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The most sought terrorist in Europe got arrested in Spain

A former London rapper was arrested Monday in southern Spain on suspicion of joining Islamic State fighters in Syria.

Police arrested Abdel-Majed Abdel Bary and two other men at a rented apartment. Abdel Bary is the son of an Egyptian operative of al-Qaeda who was convicted for events related to the 1998 bombings at U.S. embassies in Africa that killed 224 people.

A media release from Spain’s National Police didn’t name Abdel Bary. It described him as an Egyptian national who left Europe to fight in Syria and Iraq.

The police statement also called him “one of the most sought terrorists in Europe, both because of his criminal trajectory in the ranks of Daesh (Islamic State) and because of the high danger that he represented.”

He and the two other men were arrested overnight in southeastern Spain.

The three were being interrogated on Tuesday and were scheduled to appear before a National Court judge in Madrid on Wednesday, according to a spokesman for the court that usually handles terror-related case. The spokesman who was not authorized to be named in media reports.

Police said the operation was the result of “international cooperation” between agents specialized in fighting terrorism who suspected that the Egyptian suspect might be traveling through Spain as he tried to return home from the Mideast.

Abdel Bary, who is believed to be 29, grew up in London to become a rapper known as Lyricist Jinn and L Jinny. Music videos still available online show him performing raps with references to drug use, violence and his family’s experience as asylum-seekers in Britain.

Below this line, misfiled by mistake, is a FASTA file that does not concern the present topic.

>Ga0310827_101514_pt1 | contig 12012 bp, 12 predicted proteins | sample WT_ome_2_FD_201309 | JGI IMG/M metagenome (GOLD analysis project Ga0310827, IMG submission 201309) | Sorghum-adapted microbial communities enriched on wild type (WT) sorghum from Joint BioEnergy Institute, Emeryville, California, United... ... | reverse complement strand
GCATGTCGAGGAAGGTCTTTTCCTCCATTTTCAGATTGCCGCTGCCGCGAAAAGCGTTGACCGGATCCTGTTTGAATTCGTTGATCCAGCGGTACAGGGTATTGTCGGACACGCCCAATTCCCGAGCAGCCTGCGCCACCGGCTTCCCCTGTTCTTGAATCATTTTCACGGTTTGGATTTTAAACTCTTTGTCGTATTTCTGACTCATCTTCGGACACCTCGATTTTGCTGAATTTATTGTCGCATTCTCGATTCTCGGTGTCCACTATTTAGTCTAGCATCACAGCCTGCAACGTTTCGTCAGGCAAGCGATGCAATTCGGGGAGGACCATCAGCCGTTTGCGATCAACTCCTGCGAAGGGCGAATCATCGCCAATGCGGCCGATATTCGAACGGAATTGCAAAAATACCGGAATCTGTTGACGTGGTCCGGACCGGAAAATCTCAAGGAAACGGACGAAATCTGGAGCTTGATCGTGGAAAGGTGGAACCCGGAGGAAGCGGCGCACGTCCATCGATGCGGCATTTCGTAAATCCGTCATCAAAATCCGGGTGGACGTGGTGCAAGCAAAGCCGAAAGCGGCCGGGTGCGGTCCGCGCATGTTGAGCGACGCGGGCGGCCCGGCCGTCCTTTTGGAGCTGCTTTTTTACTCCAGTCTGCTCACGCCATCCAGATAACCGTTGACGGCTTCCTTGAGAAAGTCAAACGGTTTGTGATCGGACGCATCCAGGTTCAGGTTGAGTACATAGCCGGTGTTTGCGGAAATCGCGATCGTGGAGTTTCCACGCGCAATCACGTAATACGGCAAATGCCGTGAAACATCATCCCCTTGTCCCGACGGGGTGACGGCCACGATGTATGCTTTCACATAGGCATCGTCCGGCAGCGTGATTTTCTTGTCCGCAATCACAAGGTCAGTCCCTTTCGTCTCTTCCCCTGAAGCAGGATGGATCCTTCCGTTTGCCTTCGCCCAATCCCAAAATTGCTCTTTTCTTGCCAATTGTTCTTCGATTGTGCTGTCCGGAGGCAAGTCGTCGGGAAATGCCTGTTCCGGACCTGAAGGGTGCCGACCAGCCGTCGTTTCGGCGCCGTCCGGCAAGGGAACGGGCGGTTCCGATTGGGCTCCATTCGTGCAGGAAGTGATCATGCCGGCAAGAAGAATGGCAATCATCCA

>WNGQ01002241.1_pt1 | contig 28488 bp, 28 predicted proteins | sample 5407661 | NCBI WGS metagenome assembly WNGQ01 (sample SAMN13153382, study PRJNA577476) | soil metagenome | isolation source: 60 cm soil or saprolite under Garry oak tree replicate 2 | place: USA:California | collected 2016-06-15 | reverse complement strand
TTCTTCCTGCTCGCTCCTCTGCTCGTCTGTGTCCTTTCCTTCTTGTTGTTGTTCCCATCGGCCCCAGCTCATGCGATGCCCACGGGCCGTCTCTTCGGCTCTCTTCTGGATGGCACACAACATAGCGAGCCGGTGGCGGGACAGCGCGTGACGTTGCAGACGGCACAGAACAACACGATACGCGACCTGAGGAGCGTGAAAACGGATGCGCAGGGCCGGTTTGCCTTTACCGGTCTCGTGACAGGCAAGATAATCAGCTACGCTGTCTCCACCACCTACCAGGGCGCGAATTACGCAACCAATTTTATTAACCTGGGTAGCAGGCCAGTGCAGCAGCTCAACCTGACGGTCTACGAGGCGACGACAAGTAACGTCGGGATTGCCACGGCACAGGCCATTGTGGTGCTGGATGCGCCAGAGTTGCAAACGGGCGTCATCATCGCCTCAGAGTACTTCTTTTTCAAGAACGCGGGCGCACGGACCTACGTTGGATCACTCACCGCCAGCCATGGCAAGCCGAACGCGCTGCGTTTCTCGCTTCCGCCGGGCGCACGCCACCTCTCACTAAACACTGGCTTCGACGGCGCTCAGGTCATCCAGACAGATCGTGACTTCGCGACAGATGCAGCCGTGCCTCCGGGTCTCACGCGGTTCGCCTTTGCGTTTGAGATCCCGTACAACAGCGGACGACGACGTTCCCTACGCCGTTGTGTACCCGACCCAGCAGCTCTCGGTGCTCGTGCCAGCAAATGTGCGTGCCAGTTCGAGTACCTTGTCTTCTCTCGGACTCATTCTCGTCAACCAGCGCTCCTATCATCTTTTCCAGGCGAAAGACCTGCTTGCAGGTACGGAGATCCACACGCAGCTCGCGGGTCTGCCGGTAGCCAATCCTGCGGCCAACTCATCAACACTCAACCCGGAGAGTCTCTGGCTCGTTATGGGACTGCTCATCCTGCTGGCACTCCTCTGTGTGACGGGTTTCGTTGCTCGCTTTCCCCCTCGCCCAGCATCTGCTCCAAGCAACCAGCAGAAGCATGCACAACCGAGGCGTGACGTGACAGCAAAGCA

His radicalization reportedly took place shortly after his father, Abdel Abdul Bary, was extradited in 2012 to the United States, where he was tried for the twin bombings of the American embassies in Kenya and Tanzania. The father was convicted in New York and sentenced in 2015 to a 25-year prison term.

In a 2013 post still viewable on what appeared to be his Facebook account, the younger Abdul Bary left a message for his fans: “I have left everything for the sake of Allah,” he wrote. One year later, in August 2014, a photo of him holding a man’s severed head was posted on Twitter.

British investigators initially suspected Abdel Bary as being “Jihadi John,” the IS militant who spoke with a British accent in the video showing the execution of American journalist James Foley. Foley, one of the Islamic State group’s early foreign victims, was decapitated. The real “Jihadi John” turned out to be Mohammed Emwazi, who also grew up in London.

Britain’s Foreign Office declined to comment on Tuesday’s arrests, referring queries to the Spanish police.